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class X {
public:
    X(int i) : num(i){}
    int num;
};

void f(int i){

    static X* px1 = new X(i);
    X* px2 = new X(i);
    cout<<px1->num;
    cout<<px2->num<<' ';

};

void main(){
    for (int i=0;i<5;i++) 
        f(i);
}

This code will output 00 01 02 03 04, but I don't quite understand why static pointer px1 can't change its value using operator new.

Also, this code has memory leakage problem. Can I use delete with px1? Will using delete on both pointers solve memory leakage problem?

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2  
Not using new will solve the memory leak problem with a lot less code. –  R. Martinho Fernandes Aug 21 '12 at 13:26
1  
A word of caution. Since px1 is declared static if px1 is deleted at the end of f(). The next time f() is called px1 will be a dangling pointer. To fix this issue you would need to put px1 = new X(i); on a seperate line from the declaration of px1. –  Charlie Aug 21 '12 at 13:32
    
You can use delete px1, but that's not the right question. The real problem is, "when should I call delete px1". There's no good moment. –  MSalters Aug 21 '12 at 13:34
    
@R.MartinhoFernandes As written, there is no memory leak problem. There is exactly one allocation, regardless of how often he calls the function. (Not using dynamic allocation is probably a better solution anyway, but it does introduce an order of destructor problem the the code as written doesn't have.) –  James Kanze Aug 21 '12 at 13:35
1  
@JamesKanze px2 is leaked. –  Charlie Aug 21 '12 at 13:36

2 Answers 2

up vote 9 down vote accepted

That's because static locals are initialized only once when control first passes through the initialization code. So although you call the function multiple times the following line:

static X* px1 = new X(i);

will only be executed in the very first call (with i being zero) and the variable will persist its value between the function calls.

Yes, you can delete px1 but you'd better set it to null afterwards to avoid double-free and undefined behavior. You also have leaks with objects pointed to by px2 - you have to take care of those objects too.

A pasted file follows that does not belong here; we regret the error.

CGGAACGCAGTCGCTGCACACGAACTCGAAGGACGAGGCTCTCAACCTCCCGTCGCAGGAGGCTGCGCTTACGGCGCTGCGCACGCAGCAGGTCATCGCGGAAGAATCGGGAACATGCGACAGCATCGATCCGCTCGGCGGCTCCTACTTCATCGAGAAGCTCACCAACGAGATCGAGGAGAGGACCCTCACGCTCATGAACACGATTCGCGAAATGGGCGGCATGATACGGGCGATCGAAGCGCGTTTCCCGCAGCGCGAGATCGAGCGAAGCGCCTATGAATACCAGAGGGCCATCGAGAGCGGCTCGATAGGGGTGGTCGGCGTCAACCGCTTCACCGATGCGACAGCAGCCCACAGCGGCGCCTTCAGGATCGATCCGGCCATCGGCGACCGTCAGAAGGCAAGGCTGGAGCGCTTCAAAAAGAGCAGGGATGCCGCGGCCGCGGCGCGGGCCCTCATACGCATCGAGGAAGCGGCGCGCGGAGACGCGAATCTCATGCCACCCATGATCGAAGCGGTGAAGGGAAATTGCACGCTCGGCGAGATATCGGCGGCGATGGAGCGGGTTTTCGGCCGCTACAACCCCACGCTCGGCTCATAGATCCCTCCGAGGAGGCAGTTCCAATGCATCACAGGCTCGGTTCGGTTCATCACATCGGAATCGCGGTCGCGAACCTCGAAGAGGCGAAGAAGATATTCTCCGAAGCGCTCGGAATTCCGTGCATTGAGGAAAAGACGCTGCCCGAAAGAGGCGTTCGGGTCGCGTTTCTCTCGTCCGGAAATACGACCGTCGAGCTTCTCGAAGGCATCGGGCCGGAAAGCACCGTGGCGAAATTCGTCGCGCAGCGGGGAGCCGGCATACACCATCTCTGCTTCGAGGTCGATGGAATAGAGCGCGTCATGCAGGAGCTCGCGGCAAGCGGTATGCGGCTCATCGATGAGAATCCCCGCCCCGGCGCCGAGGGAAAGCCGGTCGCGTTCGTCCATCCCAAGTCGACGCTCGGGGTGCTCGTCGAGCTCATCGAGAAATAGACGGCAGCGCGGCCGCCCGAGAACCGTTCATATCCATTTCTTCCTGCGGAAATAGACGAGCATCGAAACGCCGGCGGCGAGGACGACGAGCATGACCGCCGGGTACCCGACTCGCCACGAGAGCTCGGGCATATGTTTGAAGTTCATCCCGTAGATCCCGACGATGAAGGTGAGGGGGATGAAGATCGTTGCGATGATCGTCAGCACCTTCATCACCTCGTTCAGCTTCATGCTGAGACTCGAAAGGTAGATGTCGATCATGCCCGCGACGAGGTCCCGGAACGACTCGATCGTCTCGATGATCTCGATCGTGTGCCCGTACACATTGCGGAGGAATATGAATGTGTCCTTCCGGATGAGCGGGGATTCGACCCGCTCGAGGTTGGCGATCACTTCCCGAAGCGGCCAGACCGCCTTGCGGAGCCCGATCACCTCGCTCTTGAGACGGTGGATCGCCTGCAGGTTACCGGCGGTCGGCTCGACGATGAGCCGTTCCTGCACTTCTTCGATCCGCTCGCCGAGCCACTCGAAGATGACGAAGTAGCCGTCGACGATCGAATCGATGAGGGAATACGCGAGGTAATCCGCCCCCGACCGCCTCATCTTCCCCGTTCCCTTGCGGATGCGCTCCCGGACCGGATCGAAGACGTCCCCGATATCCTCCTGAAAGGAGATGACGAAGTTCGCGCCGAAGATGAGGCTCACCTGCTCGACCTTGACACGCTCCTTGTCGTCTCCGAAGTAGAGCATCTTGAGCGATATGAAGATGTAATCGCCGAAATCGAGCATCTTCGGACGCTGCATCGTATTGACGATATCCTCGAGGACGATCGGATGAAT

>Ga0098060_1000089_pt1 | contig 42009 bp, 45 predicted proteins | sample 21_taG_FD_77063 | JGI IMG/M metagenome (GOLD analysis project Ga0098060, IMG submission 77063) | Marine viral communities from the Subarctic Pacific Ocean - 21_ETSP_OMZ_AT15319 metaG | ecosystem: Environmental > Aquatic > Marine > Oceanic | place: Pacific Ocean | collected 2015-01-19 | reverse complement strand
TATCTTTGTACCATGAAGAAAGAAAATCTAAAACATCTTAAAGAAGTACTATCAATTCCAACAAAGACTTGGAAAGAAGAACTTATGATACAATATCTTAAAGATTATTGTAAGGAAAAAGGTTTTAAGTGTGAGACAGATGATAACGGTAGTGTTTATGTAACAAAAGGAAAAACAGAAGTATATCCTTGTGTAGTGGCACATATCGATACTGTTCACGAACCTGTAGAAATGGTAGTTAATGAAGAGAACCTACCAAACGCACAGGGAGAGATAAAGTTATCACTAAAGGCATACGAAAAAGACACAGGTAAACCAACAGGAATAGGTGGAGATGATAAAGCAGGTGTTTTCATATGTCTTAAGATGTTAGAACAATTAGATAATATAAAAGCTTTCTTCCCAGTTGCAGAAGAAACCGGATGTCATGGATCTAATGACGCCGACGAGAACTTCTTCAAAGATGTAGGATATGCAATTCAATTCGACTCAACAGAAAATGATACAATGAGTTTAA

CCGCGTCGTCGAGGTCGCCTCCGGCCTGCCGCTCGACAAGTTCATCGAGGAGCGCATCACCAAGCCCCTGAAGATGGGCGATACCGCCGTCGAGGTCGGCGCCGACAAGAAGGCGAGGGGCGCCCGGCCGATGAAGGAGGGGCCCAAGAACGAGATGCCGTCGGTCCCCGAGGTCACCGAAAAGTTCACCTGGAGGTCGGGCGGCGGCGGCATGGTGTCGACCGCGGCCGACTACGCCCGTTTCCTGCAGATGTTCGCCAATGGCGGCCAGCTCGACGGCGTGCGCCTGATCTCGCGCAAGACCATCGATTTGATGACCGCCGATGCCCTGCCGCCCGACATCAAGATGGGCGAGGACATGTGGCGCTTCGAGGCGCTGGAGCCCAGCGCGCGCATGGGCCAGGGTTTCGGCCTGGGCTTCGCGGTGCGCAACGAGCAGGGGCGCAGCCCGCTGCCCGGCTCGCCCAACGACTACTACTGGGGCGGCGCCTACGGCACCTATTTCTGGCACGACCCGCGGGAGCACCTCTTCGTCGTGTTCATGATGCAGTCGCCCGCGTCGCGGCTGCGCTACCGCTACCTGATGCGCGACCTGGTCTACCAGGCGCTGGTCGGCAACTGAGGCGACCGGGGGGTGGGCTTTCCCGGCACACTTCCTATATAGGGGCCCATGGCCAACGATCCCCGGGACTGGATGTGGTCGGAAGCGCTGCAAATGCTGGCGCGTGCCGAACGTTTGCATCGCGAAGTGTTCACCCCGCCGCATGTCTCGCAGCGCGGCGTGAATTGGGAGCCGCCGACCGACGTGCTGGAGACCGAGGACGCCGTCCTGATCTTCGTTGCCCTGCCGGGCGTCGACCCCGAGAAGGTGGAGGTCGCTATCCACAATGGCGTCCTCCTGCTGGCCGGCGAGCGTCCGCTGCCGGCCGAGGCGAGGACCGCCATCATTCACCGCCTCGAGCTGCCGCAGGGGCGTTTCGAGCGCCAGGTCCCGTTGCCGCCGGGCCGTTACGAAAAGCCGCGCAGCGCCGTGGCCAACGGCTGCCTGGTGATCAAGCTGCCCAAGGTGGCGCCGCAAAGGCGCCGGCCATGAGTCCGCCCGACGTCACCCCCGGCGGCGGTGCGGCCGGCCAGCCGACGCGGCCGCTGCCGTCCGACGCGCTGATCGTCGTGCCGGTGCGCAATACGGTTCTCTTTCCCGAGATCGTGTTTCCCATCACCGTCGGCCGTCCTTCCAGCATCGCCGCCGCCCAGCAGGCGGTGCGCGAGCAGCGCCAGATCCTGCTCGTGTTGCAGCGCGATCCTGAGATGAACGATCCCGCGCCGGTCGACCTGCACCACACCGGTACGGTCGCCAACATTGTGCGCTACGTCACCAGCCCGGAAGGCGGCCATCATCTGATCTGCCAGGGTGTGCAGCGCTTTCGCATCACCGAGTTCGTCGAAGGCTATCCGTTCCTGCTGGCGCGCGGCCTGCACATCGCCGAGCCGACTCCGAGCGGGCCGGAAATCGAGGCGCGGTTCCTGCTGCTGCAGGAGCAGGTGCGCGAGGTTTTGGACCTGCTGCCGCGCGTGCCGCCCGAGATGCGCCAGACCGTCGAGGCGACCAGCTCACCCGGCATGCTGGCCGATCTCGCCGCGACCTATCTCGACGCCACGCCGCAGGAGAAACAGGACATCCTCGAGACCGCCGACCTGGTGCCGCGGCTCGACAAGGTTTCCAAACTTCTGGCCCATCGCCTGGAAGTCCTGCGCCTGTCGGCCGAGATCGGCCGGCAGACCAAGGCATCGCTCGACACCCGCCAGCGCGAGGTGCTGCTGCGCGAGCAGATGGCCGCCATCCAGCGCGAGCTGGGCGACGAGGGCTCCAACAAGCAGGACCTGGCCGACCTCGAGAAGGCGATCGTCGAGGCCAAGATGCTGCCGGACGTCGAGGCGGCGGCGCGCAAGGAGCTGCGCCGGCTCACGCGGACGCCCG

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but I don't quite understand why static pointer px1 can't change its value using operator new

Static locals are initialized the first time they are called, and only the first time

Will using delete on both pointers solve memory leakage problem?

Yes

As a better practice you should use std::unique_ptr instead of raw pointers and delete in this case. It does the delete for you automatically, so you won't leak.

Additionally neither of your allocations needs to be allocating on the heap. Normally you only use new if you want an object to persist outside of the scope it's created in. In this case, you don't need it to so you could just write:

static X x1(i);
X x2(i);
cout<<x1.num;
cout<<x2.num<<' ';
share|improve this answer
    
As an even better practice, you should just use static X px1(i); –  R. Martinho Fernandes Aug 21 '12 at 13:27
    
Ya there is no reason to be newing anything. I guess I'll add that. –  Dave Aug 21 '12 at 13:28
    
Replace X* x2(i); with X x2(i); :-) –  Pawel Zubrycki Aug 21 '12 at 13:33
    
@PawelZubrycki woops. done. –  Dave Aug 21 '12 at 13:33
1  
@Dave Ambiguous may not be the right word, but in this case, there is an explicit desire for the lifetime to extend beyond end of scope, and I fear that an unwitting programmer could interpret your statement about new as meaning that it is appropriate here. –  James Kanze Aug 21 '12 at 15:24

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